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The parents' guide to what's in this movie.
What parents need to know
Parents need to know that One Night in Miami is actor Regina King's directorial debut. Based on Kemp Powers' play and set in 1964, it imagines a far-ranging conversation between controversial activist and notable Nation of Islam leader Malcolm X (Kinglsey Ben-Adir), boxer Cassius Clay (Eli Gooree), NFL star-turned action hero Jim Brown (Aldis Hodge), and singer Sam Cooke (Leslie Odom Jr.). Their night together evolves into a test of their friendship as they critique each other over their approaches to the civil rights movement and helping Black people push forward. Expect a bit of sexual humor/language, some drinking and cigarette smoking, swearing ("f--k," "s--t," and more), and a few racist slurs, including the "N" word. There are also allusions to Nation of Islam leader Elijah Muhammad's sexual relationships with teenage girls. As a whole, however, the film promotes empathy and compassion and humanizes these larger-than-life figures, showing them as men who are trying to do the best they can to help their community with the skills and talents they were given.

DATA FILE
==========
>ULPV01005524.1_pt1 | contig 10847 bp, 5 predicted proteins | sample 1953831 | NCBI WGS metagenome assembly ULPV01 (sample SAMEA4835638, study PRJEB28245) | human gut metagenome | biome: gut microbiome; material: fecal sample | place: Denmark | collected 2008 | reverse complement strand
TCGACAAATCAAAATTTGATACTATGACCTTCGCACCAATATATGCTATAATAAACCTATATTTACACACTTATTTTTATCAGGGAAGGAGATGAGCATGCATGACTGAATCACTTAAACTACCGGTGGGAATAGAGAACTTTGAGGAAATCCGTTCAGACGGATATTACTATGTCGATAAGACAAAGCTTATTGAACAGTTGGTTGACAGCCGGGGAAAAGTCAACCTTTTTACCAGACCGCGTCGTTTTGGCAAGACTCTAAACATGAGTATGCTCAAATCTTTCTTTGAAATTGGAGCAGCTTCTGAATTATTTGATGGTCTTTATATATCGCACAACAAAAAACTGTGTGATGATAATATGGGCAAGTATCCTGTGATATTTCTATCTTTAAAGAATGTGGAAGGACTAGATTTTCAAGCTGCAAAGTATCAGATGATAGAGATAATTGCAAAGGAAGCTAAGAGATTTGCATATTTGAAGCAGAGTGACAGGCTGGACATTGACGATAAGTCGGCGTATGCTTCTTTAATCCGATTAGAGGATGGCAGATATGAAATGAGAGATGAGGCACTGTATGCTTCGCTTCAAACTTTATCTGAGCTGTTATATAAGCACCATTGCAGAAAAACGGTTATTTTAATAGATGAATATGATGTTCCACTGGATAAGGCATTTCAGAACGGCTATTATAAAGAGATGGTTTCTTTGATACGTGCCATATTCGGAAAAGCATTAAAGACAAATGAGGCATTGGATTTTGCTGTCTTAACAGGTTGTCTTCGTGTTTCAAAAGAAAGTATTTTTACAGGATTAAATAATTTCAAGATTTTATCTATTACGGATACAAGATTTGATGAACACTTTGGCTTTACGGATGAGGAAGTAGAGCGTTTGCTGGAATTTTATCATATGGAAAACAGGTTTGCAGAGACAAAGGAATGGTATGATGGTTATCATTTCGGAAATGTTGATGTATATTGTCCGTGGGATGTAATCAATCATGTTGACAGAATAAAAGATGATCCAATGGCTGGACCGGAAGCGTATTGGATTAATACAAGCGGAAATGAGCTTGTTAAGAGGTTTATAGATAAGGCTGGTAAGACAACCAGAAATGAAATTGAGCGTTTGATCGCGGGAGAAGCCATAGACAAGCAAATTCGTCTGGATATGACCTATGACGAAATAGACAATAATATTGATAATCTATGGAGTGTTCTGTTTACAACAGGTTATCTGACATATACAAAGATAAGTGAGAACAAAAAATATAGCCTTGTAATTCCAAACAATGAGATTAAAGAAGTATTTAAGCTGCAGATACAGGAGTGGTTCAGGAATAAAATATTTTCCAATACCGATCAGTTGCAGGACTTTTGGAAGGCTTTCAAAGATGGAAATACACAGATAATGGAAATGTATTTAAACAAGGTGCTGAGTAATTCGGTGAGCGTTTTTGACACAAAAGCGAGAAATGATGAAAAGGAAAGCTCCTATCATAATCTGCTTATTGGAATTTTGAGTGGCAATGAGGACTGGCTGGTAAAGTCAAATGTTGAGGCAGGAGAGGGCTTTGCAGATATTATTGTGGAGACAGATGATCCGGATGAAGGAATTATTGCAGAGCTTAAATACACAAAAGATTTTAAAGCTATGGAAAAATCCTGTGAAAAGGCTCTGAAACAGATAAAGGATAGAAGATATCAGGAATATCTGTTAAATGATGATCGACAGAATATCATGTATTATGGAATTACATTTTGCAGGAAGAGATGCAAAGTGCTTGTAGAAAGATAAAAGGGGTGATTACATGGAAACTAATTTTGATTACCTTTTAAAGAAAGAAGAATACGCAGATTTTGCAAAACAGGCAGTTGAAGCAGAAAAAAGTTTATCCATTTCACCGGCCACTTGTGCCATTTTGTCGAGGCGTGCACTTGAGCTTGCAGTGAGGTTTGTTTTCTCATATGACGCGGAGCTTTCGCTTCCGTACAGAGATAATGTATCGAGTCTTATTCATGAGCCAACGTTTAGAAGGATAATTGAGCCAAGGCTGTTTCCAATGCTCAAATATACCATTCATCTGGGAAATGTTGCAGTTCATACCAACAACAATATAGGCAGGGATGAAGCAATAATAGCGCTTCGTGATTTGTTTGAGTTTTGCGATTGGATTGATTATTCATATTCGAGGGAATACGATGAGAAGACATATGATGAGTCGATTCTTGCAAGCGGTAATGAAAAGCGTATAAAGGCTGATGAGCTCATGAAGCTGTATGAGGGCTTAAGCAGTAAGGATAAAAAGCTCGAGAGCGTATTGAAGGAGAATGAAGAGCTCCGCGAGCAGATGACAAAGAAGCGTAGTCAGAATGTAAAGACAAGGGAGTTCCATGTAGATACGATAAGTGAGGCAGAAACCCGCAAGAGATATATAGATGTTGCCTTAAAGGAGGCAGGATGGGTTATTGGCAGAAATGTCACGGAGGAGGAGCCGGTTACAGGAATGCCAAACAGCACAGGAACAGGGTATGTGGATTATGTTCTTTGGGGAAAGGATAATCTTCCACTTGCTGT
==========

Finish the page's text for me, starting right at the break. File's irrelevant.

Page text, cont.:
What's the story?
In ONE NIGHT IN MIAMI, we meet iconic Americans Malcolm X (Kinglsey Ben-Adir), Cassius Clay/Muhammad Ali (Eli Goree), Jim Brown (Aldis Hodge), and Sam Cooke (Leslie Odom Jr.). The four men, all friends, gather to celebrate Clay's latest achievement in the boxing ring. It turns out that their (imagined) night together comes at a critical time in each man's life. Clay is about to announce his transition to Islam -- and his new name, Muhammad Ali -- with the help of Malcolm X, who fears that his life is nearing its end and wants to make sure his friends are helping Black Americans advance in society. Brown, an NFL player, is preparing to transition from football to Hollywood, and Cooke is making his way up in White musical spaces without fully acknowledging the plight of Black America. The night takes a turn from celebratory to the realm of deep discussion when each man, particularly Malcolm X and Cooke, challenges the others on their approach to helping Black people through their celebrity status. Their arguments become revelatory as each man reveals his worries, shortcomings, and hopes for the future.